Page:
每日诗歌: 這一生最美的祝福 (https://www.youtube.com/watch?v=2VDhujHrIbQ)
Jeremiah 40 [Read]
Jeremiah 41 [Read]
Jeremiah 42 [Read]
Hebrews 2 [Read]
Jerusalem finally fell in the hands of the Babylonians, and almost all were taken exile to Babylon along with their possessions (Jer 39:9). Today’s reading recorded things happened afterwards among those left behind. A few warning lessons I observed.
First, the irony in how the Babylonians treated Jeremiah is unmistakable. The prophet of God was captured by his own people, imprisoned in the courtyard of the guard (37:21), thrown into a cistern that was filled with mud (38:6), and threatened to be killed repeatedly by the leaders of Judah. It is all because he refused to say things that were pleasing to their ears and insisted on preaching the message from the LORD. Whereas the invaders actually released him from prison, gave him provisions and present and let him go wherever he wanted (40:5). Such irony should cut to our heart when I think of the similarity in how we sometimes behave towards our fellow Christians.
Second, the new governor Gedalilah may be overly submissive to the Babylonians, but Ishmael and his followers, probably acted out of self-righteousness, killed his own kin in an excessively cruel manner (41:1-7). The zeal of men, although may look godly on the outside, often can cause tragedy among God’s people. The delicate balance between being righteous and being gracious is indeed a life-long lesson for any Christians who genuinely want to pursue godliness in their daily life.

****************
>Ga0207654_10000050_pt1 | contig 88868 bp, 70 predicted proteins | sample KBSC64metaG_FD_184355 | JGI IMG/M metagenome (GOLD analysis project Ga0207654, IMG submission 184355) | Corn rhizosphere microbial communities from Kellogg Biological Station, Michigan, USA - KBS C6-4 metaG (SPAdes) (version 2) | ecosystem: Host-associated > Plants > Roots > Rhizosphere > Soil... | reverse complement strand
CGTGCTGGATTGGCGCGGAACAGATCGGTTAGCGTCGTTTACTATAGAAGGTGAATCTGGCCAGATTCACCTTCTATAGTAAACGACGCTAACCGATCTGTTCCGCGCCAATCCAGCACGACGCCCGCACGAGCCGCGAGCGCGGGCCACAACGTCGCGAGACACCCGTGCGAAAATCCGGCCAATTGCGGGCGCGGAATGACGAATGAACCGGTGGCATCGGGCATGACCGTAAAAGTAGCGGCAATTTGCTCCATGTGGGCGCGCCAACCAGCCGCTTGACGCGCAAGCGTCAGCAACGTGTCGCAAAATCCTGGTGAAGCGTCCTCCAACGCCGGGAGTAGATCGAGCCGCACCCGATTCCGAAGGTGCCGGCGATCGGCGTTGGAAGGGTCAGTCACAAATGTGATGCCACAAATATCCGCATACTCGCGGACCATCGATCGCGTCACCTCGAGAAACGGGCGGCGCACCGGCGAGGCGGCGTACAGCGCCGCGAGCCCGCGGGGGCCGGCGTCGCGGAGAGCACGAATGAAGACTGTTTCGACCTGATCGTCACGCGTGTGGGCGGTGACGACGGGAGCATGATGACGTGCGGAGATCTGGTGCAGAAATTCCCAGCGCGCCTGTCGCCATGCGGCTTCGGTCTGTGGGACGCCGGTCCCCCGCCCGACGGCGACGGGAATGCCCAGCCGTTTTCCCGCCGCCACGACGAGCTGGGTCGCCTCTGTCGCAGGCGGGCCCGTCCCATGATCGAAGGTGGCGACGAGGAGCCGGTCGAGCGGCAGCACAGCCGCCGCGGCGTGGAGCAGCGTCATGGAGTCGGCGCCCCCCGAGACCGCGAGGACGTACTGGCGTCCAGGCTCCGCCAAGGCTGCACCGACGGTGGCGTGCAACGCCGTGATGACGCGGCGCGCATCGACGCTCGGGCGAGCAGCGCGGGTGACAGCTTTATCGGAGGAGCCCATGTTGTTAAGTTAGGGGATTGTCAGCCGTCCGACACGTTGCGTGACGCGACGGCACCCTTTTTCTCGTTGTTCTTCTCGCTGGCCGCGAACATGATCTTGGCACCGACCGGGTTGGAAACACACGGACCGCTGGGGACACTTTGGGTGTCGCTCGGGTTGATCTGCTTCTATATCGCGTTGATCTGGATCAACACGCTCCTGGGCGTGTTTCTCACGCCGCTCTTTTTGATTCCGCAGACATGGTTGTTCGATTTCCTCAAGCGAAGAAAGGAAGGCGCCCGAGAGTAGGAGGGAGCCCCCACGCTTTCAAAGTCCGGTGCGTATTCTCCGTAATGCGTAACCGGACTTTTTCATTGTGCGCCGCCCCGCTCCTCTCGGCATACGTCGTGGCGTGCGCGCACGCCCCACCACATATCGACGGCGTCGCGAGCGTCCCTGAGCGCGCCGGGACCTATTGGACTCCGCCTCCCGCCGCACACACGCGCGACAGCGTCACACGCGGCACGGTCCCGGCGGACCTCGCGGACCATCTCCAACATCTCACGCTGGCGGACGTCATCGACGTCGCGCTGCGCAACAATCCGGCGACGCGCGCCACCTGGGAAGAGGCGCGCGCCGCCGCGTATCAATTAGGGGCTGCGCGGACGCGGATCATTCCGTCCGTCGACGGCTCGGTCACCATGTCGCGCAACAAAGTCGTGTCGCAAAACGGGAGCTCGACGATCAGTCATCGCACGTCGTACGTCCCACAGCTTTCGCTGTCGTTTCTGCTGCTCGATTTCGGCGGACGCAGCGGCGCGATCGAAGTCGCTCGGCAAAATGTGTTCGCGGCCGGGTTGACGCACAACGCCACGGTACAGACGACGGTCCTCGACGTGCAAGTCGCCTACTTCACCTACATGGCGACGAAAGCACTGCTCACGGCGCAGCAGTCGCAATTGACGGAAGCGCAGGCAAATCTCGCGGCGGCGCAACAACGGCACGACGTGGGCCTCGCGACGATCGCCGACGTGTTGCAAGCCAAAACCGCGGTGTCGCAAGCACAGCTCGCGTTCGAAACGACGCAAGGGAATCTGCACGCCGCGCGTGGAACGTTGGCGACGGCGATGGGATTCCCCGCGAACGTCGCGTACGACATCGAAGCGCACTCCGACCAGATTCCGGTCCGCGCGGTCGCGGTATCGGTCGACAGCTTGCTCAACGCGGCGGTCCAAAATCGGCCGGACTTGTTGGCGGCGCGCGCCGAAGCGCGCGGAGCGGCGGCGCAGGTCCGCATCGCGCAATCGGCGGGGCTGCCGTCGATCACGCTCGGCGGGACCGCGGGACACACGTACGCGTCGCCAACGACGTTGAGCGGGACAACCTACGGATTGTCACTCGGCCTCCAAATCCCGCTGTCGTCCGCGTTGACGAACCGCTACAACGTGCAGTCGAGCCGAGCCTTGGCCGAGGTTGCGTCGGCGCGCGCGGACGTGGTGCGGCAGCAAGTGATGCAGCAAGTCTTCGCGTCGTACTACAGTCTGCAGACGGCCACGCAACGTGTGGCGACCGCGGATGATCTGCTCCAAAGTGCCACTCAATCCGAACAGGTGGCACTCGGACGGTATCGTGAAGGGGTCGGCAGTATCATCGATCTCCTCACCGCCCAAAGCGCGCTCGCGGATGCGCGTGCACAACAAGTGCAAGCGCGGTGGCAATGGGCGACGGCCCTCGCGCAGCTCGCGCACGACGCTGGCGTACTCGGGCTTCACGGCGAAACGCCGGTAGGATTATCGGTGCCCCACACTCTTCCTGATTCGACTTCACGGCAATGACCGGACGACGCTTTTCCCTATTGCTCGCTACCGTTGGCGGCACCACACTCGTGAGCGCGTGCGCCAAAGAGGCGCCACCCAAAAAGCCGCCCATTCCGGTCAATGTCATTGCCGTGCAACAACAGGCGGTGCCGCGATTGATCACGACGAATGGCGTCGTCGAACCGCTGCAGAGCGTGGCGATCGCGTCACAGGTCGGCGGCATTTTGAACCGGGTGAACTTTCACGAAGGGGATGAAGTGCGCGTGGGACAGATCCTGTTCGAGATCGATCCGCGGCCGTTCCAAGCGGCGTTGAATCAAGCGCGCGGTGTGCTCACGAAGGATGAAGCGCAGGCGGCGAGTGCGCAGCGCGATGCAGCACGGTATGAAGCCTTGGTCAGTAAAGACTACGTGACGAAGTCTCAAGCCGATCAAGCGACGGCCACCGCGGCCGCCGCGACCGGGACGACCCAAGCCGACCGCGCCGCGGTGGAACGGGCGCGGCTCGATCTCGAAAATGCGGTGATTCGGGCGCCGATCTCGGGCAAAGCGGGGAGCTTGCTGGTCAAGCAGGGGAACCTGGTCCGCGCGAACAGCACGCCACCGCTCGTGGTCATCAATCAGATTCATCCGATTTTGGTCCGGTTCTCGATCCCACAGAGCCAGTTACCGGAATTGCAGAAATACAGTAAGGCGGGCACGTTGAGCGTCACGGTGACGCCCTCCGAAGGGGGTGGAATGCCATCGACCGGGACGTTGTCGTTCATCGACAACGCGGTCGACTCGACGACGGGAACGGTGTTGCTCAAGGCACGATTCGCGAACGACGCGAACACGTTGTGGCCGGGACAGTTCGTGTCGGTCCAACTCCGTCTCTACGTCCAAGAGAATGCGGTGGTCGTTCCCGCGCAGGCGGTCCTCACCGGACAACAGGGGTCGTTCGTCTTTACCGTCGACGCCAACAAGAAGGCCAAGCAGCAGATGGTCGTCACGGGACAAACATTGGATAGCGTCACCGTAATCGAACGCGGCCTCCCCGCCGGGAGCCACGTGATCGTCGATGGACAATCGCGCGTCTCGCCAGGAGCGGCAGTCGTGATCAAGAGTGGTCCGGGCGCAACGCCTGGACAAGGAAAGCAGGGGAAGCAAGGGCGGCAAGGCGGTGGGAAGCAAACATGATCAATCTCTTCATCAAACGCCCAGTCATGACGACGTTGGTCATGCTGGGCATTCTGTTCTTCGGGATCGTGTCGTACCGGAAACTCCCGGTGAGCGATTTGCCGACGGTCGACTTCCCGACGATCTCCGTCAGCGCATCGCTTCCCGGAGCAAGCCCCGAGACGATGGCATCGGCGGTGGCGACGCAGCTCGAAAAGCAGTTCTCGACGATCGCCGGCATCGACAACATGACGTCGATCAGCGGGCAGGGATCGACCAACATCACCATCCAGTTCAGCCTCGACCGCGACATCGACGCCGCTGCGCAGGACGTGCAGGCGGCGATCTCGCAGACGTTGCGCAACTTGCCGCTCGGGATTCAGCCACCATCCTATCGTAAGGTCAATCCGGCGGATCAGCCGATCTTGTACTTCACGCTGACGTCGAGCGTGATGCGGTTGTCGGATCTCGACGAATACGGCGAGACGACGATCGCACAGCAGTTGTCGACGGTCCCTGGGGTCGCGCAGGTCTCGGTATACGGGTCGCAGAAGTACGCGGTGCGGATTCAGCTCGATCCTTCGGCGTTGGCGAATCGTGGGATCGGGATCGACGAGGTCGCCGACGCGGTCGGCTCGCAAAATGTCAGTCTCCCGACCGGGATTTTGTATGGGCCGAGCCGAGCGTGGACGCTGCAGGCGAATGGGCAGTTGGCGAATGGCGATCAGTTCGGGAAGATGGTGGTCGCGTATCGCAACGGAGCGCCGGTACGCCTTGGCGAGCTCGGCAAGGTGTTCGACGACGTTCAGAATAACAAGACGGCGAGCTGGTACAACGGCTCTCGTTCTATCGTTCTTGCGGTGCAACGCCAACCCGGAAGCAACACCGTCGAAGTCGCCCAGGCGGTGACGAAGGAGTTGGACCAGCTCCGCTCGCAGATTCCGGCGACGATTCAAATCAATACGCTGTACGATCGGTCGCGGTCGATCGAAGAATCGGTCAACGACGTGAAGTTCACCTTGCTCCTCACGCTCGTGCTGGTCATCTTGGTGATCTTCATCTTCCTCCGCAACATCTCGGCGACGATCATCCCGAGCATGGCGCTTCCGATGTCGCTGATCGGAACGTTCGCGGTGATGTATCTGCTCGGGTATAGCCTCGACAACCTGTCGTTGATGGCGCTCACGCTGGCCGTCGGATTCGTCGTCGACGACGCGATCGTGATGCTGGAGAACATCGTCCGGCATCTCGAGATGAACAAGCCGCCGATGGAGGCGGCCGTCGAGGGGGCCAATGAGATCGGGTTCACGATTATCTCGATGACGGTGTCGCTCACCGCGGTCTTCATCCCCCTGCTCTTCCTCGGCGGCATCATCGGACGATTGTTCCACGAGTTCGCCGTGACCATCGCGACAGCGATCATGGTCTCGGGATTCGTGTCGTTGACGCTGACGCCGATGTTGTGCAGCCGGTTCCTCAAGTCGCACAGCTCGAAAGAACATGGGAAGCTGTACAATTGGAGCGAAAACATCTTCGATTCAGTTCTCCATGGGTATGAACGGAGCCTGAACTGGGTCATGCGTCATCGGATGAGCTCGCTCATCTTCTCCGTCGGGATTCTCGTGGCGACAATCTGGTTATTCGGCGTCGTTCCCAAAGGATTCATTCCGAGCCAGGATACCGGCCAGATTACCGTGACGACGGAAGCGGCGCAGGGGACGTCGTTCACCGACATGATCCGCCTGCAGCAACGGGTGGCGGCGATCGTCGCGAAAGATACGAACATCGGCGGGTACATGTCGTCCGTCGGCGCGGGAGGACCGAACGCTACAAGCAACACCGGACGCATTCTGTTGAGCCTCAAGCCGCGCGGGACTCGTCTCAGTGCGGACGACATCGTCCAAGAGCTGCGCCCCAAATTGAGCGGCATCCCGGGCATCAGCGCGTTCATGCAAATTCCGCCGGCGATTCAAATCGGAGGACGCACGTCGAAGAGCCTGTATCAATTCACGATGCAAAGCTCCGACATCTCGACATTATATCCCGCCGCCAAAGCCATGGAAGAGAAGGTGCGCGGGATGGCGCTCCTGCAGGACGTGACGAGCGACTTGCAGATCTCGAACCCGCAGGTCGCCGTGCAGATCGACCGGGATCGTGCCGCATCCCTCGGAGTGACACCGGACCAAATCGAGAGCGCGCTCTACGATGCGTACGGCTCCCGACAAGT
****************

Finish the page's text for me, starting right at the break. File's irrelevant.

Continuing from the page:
Finally, the hypocrisy of Johanan and his companies is unbearable to read. They started with “your God” in talking with Jeremiah (42:2), then they quickly switched to “our God” (42:6) upon the cue of the prophet (42:4). They seemed to be genuine in asking for God’s guidance, but their mind had already made up in running to Egypt (42:20-21). They were looking for confirmation instead of information, and they readily rejected the prophecy when it was different from what they expected (43:1-7). Such behavior bears remarkable resemblance with what we sometimes do to our Lord. When afflictions come or when we have to make difficult decisions, our mind often has already made up based on advice from others. We come to God looking for confirmation. When we receive something that is different, we often ignore it. This makes the warning by the author of Hebrews ever so real (Heb 2:1-4). May the Lord have mercy on us and help us pursue him with a genuine heart.
Keep on reading.